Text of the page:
Next Week: “What is a noema?”
Next week, the Phenomenology Research Group will host a talk from Zachary J. Joachim (Boston University):
It is well known that in Ideen 1, Husserl drops the ‘act-content-object’ schema in favor of ‘noesis-noema.’ But just what are these schemata for? Both are attempted answers to the question, ‘How must the world be such that one’s state of subjectivity counts as being of or about anything?’ Such schemata, then, are ontological: they describe the way the world must be. But they are also logical in the sense that interests Husserl from beginning to end: they describe not the law of inference (formal validity), but the law of thought or thinkability per se (objective validity). This identity of ontology and logic is what Kant and the German Idealists take the subject-matter of philosophy to be, whose successful clarification as such would allow philosophy in the modern era to begin. ‘Idealism’ is their name for that clarification. Husserl understands his idealism in this sense, too. He differs, though, in holding perception’s (not judgment’s) form of self-consciousness as the source of logical form, i.e., of thinkability or objectivity. His commitment to that difference is constitutive of his shift to noesis-noema as the schema expressive of philosophy’s proper subject-matter. In this paper, I offer first steps towards elucidating that schema in the above-mentioned way, starting with ‘noema.’ I argue that a noema is the objectivity of an object, i.e., its apparent unity, and that since ‘noema’ replaces the ‘content/object’ distinction, Husserl therewith espouses a no-content view of intentionality.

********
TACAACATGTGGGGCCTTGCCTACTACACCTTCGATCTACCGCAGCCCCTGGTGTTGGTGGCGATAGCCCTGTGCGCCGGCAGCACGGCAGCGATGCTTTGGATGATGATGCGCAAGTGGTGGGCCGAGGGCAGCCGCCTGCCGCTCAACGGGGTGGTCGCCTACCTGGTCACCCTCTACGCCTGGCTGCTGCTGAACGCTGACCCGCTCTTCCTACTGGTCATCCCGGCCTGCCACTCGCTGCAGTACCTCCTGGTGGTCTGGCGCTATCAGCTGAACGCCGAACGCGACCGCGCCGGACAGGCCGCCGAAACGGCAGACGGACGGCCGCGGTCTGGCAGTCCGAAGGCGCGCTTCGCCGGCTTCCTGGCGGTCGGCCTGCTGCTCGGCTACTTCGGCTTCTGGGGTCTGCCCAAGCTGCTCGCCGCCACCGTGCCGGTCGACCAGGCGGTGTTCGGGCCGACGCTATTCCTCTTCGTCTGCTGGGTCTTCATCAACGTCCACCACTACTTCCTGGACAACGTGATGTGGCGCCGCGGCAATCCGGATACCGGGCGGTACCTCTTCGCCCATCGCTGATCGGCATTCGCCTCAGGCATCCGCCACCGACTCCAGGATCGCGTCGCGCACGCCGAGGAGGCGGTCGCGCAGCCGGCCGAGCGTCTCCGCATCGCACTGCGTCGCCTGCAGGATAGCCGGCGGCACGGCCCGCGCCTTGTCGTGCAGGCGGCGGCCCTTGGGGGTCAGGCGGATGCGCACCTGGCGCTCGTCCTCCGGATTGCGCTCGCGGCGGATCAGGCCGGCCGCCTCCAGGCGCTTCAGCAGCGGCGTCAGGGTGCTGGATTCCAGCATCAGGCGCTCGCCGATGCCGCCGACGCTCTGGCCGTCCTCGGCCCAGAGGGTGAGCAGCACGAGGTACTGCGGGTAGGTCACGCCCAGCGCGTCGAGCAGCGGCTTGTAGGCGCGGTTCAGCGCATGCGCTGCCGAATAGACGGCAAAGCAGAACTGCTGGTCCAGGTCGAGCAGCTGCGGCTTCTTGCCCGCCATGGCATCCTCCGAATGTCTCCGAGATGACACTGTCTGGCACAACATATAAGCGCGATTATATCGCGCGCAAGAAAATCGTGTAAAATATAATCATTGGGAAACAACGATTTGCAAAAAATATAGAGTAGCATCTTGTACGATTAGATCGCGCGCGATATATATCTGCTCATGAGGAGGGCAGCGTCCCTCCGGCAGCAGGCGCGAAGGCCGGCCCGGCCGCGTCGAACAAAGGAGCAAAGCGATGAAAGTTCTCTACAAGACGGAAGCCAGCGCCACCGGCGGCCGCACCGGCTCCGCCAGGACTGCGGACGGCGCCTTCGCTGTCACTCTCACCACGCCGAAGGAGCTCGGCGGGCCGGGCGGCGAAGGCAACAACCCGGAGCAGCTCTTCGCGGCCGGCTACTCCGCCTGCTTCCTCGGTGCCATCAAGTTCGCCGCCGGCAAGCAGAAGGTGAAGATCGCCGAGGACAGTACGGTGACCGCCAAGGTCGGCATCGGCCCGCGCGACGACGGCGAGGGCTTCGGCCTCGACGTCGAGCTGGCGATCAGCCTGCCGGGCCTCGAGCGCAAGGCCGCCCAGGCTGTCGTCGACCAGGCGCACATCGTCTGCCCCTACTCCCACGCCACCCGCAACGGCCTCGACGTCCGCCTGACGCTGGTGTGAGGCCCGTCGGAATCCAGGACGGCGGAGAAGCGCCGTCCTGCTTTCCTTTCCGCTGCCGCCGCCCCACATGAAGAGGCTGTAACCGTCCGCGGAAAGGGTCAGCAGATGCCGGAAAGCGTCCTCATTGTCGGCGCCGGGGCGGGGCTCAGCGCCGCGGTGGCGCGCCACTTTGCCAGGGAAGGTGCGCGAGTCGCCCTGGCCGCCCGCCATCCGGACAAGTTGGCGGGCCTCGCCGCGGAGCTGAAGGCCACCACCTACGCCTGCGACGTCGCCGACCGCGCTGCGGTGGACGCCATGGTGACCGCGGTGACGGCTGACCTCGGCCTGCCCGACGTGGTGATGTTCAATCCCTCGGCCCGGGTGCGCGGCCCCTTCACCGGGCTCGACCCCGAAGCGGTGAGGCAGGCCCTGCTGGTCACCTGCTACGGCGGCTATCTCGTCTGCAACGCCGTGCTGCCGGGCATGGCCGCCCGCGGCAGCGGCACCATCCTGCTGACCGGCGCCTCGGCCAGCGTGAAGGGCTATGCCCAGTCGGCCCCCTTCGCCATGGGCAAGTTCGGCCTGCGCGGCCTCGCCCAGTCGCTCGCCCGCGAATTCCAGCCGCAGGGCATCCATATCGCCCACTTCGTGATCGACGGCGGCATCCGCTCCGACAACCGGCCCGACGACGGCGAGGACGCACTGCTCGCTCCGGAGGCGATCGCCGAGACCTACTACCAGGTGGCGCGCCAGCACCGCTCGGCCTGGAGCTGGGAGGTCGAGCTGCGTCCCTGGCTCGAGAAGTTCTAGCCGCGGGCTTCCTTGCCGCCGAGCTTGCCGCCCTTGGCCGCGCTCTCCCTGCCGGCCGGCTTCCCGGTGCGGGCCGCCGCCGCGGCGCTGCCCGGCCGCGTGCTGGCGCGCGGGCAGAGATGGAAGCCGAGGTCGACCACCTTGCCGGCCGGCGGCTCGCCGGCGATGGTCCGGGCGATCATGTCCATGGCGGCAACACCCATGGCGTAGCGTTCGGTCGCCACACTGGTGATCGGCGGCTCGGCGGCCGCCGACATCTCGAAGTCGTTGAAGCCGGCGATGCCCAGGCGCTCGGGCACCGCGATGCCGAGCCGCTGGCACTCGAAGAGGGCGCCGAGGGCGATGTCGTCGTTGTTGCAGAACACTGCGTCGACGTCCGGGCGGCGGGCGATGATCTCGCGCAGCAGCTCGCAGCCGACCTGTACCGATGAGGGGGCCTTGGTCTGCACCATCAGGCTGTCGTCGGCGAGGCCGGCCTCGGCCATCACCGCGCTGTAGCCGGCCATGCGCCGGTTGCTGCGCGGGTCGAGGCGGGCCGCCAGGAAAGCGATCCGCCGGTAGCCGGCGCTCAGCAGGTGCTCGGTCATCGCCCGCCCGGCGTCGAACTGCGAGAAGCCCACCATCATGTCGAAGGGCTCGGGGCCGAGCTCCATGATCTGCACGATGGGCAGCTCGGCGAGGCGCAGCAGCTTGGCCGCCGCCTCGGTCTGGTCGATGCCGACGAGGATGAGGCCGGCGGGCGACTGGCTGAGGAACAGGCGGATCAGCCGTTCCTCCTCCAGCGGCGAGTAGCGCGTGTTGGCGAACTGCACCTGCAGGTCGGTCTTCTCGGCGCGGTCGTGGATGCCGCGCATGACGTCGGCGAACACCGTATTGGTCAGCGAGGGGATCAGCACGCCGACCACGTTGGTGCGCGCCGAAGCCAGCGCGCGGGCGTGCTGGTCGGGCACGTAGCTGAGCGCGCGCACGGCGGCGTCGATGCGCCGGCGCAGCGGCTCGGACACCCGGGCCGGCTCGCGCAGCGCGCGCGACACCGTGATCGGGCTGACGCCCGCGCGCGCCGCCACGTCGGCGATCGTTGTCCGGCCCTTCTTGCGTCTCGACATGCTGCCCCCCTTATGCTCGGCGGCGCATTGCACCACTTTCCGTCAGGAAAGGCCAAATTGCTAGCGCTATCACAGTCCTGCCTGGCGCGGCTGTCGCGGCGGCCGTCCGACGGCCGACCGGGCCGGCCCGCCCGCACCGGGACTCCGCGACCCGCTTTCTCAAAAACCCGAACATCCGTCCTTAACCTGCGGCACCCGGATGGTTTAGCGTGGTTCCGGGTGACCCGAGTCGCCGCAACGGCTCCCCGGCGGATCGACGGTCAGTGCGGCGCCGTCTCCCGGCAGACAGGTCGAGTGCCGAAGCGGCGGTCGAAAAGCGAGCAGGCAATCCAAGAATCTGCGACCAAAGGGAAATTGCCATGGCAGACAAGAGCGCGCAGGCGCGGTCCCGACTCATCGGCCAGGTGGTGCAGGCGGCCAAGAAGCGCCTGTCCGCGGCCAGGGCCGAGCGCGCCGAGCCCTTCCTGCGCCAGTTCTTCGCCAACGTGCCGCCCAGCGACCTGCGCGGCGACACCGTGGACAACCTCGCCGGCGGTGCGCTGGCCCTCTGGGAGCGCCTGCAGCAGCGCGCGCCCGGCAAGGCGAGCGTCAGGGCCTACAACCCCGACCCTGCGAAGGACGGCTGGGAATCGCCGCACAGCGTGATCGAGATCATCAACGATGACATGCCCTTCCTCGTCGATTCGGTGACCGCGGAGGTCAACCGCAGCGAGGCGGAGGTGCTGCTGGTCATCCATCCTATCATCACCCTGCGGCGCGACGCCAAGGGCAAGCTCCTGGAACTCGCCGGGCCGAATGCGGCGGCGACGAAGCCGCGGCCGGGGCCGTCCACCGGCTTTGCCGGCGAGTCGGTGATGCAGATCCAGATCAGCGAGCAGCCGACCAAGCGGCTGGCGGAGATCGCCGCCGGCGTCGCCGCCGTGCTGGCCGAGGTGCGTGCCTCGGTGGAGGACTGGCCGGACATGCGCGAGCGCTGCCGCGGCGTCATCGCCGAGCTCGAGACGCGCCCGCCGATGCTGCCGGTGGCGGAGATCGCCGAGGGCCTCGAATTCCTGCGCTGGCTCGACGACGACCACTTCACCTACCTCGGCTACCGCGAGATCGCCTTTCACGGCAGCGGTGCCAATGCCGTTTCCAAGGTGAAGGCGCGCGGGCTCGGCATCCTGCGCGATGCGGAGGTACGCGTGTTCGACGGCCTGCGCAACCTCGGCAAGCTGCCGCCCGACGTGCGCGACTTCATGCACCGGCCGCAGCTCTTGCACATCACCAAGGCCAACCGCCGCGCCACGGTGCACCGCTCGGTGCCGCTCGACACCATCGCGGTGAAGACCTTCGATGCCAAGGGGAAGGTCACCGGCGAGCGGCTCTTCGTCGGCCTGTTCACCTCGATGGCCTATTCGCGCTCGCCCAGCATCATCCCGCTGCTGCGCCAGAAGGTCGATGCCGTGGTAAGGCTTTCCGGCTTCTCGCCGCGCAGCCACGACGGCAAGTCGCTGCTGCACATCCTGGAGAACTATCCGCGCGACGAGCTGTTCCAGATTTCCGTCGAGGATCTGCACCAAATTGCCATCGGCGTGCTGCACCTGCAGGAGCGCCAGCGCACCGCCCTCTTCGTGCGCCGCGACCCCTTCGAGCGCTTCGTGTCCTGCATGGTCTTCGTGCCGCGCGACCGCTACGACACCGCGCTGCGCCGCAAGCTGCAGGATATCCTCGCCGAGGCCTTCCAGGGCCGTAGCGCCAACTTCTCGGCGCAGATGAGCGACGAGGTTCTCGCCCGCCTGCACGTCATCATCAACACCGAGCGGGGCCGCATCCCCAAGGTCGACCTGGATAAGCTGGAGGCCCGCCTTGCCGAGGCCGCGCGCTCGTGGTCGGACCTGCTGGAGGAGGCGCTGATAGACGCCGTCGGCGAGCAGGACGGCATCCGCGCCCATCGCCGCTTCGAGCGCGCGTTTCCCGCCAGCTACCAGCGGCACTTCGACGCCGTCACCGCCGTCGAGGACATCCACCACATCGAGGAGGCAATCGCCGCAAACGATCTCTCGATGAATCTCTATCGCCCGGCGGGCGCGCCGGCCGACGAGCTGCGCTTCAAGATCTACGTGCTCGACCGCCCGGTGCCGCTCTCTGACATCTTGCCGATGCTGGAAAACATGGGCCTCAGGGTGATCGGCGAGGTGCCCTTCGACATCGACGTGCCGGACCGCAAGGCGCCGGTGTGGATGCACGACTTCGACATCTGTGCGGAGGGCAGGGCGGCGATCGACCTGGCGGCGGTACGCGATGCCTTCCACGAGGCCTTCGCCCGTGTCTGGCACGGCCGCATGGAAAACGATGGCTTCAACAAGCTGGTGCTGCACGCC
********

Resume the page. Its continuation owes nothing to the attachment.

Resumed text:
The event will take place on February 23, 3:30 to 5:30 PM in Cuneo Hall 212.